A HISTORY of the club was compiled by former secretary Margaret Robinson after the West of Scotland Lawn Tennis Association requesting details for inclusion in a book published as part of the celebrations for the WSLTA’s centenary in 2004.
It was initially published as an illustrated booklet, and this is an edited version prepared for the club website . . .
HELENSBURGH Lawn Tennis Club was established in 1884 at Suffolk Street on a field presented by ex-Provost Breingan. In 1911, this property was first conveyed from the Trustees of the late Alexander Breingan to Hew Tennent Young and Peter Lindsay Miller in their capacity as president and vice-president of HLTC.
In 1921 the office of honorary president was first filled by Mr Hew T.Young, in appreciation of Mr Young’s services over the years 1884 to 1921.
The constitution and election of officebearers were first recorded in the minutes in 1923.
At HLTC’s formation, funding was raised in the form of debenture shares for founder members. The first recorded membership rates can be seen in the 1924 AGM letter to members and are: 55 Gentlemen @ £2, 112 Ladies @ £1.5/-, 21 Juniors @ 15/-, and 12 Non-playing @10/6. It is worth noting that there were twice as many lady members.
Membership was fairly static until after the Second World War. The years from 1939-45 saw many HLTC members absent on active service during World War Two. At a committee meeting on 13th April 1943 it was recorded that there were only 10 gentlemen paying full subscription. Consequently the committee decided not to open the courts for play that year but to continue on a care and maintenance basis only.
1947 saw HLTC’s lowest membership numbers to date: 15 Gentlemen, 30 Ladies, 7 Junior, and 10 Non-playing. Again ladies outnumbered the men.
At a committee meeting on 9th March 1947, liquidation issues were discussed. It was decided that a minimum membership of 90 was necessary for the club to be financially viable. However HLTC, like many other organisations at the time, was able to overcome the difficulties and continued to thrive.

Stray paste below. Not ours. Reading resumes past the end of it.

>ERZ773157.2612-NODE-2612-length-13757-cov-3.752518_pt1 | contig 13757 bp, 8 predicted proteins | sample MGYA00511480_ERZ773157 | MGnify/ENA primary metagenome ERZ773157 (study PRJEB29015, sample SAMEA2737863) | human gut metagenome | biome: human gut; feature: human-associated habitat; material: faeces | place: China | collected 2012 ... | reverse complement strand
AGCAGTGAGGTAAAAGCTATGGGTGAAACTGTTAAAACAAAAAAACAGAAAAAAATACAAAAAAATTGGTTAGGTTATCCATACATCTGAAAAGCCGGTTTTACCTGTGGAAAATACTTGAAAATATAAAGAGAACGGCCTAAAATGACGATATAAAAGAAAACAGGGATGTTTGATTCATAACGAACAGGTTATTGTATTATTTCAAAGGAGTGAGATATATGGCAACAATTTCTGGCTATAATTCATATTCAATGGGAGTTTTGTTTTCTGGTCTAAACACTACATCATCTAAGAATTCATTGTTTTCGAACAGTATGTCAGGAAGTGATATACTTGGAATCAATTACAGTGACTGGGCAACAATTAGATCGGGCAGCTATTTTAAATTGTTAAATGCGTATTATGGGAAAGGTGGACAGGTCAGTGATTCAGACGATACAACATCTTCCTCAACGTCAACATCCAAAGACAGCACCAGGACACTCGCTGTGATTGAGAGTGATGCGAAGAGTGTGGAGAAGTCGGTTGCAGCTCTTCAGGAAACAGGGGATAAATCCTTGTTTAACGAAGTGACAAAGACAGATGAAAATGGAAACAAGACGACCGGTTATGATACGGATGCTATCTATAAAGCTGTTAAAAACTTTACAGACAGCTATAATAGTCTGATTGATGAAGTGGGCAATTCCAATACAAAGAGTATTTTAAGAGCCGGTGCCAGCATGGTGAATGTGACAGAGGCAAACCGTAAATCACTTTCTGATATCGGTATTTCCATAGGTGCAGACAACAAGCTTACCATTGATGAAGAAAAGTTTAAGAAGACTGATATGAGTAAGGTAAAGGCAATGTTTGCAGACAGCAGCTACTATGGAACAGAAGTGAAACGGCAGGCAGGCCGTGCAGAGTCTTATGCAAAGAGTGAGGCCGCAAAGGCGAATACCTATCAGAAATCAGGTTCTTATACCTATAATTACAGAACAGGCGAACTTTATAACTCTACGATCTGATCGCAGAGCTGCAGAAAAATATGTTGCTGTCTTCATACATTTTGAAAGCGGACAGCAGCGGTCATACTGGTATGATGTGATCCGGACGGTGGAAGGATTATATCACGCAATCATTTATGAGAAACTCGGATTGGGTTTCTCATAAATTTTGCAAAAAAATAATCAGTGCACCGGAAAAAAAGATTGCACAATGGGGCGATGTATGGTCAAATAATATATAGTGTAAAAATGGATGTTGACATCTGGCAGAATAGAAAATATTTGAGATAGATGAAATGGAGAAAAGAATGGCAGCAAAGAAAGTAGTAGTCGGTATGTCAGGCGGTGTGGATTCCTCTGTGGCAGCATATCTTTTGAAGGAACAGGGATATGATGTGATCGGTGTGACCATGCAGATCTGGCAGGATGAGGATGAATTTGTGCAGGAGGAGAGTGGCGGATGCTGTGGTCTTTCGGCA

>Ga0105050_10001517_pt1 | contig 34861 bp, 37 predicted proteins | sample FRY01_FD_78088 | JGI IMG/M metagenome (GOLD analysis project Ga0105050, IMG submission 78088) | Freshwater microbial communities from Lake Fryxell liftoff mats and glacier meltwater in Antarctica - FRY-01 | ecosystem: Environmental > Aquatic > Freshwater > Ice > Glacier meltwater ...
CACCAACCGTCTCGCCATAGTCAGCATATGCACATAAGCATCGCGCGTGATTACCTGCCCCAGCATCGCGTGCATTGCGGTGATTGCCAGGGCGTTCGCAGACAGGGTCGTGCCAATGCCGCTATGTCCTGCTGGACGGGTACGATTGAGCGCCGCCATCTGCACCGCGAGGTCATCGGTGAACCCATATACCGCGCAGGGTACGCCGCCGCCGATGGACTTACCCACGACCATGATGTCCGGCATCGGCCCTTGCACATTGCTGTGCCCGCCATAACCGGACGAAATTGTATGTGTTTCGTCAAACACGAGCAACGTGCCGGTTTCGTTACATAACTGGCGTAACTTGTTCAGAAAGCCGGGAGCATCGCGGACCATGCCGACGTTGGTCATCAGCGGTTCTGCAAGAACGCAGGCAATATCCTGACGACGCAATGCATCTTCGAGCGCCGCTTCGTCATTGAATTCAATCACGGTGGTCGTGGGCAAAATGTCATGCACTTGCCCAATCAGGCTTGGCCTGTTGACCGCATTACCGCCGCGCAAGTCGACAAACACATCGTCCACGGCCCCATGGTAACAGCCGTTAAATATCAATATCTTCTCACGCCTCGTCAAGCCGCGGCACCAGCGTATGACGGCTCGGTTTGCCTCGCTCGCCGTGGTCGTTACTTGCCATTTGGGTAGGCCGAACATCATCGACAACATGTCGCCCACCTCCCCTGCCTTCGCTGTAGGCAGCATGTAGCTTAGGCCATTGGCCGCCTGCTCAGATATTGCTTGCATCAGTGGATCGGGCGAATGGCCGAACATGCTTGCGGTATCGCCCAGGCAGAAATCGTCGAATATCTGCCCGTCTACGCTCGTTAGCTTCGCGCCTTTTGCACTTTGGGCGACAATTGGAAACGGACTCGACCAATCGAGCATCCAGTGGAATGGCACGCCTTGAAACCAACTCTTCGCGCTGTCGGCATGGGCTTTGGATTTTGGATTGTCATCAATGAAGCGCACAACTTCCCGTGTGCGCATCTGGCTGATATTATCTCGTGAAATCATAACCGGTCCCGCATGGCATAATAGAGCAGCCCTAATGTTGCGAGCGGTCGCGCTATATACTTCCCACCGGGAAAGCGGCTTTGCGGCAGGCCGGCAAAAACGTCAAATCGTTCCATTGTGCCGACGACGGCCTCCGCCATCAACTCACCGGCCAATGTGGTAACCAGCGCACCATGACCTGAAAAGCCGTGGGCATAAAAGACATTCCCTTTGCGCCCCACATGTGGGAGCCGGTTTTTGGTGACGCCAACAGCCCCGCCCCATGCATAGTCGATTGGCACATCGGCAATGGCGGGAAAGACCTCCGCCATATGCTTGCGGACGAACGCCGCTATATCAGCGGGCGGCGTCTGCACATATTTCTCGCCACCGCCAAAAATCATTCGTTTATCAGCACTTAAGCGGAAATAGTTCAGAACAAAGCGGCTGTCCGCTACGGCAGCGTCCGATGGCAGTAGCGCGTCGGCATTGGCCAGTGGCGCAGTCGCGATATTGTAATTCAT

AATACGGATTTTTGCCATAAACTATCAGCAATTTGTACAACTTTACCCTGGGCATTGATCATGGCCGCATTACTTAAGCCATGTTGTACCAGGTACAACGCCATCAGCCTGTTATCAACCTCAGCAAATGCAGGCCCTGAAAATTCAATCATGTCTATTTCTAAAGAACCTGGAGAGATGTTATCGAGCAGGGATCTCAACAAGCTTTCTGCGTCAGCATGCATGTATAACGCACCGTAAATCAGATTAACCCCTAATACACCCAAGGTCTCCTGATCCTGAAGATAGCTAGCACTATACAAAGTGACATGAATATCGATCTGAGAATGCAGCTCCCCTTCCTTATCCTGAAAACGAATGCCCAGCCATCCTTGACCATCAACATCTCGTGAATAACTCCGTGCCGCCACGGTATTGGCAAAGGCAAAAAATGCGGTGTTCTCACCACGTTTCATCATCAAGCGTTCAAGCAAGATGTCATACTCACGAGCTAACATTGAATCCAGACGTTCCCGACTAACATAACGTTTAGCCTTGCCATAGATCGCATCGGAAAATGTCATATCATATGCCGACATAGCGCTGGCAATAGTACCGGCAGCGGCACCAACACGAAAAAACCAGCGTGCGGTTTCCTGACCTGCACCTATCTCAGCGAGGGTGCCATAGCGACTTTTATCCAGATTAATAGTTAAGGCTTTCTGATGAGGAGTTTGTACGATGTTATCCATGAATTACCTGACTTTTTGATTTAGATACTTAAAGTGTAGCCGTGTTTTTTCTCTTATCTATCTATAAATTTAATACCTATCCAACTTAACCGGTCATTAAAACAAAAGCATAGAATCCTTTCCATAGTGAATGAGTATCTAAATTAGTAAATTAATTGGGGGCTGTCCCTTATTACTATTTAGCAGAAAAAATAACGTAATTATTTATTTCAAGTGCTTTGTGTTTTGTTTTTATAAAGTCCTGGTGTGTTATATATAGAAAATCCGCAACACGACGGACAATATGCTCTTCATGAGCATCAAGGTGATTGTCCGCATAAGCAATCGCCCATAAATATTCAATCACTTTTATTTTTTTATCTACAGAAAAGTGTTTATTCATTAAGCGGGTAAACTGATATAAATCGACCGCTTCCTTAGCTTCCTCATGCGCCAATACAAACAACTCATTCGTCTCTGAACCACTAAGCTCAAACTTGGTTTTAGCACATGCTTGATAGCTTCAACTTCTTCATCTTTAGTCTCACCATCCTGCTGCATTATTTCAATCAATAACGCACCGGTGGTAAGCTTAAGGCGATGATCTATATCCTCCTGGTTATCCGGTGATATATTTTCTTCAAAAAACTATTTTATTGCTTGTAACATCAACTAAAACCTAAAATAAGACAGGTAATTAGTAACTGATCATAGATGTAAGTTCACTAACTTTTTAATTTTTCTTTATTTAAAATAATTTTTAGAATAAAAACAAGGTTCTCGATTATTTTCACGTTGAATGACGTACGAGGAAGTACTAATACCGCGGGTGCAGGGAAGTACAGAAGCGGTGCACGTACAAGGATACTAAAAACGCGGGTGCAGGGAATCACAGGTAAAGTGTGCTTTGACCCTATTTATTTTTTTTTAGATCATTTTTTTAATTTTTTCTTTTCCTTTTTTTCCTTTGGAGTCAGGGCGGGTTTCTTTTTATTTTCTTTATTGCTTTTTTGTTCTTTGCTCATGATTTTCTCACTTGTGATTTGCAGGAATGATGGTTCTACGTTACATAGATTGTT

In 1953 membership status had increased to: 29 Gentlemen, 55 Ladies, 75 Juniors (with a waiting list), and 19 Non-playing.
Until the more recent decades, lady members most definitely had the advantage over the gentlemen. The lady members, of whom there were usually double the number of gentlemen members, reaped the huge financial benefit of a lesser annual membership subscription than gentlemen.
In addition many ladies in the mid-1900’s were not in full time employment and consequently were able to take advantage of the courts throughout week days, representing double value for money.
It was not until 1954 that equal rates of subscriptions for both Gentlemen and Ladies was proposed. This was finally implemented in 1958. Ten years later a family membership was introduced.
Today membership numbers have now more than doubled from the initial record of 200 to some 500 members, and today a senior member pays an annual subscription of £151.
Held in the archives are two immaculately tabulated account books. The first book records accounts from 1913-1923 and the second book accounts from 1924-1945.
Membership income has adequately financed the day-to-day operating of the club and has, for many years now, maintained a depreciation account. However membership income does not stretch to provide the additional funding necessary for development.
The funding of large projects such as replacement clubhouses, new playing surfaces and floodlighting have all been major projects, and the sourcing of additional funds to execute development projects throughout the years has always been time consuming for the finance and development officebearers of the time.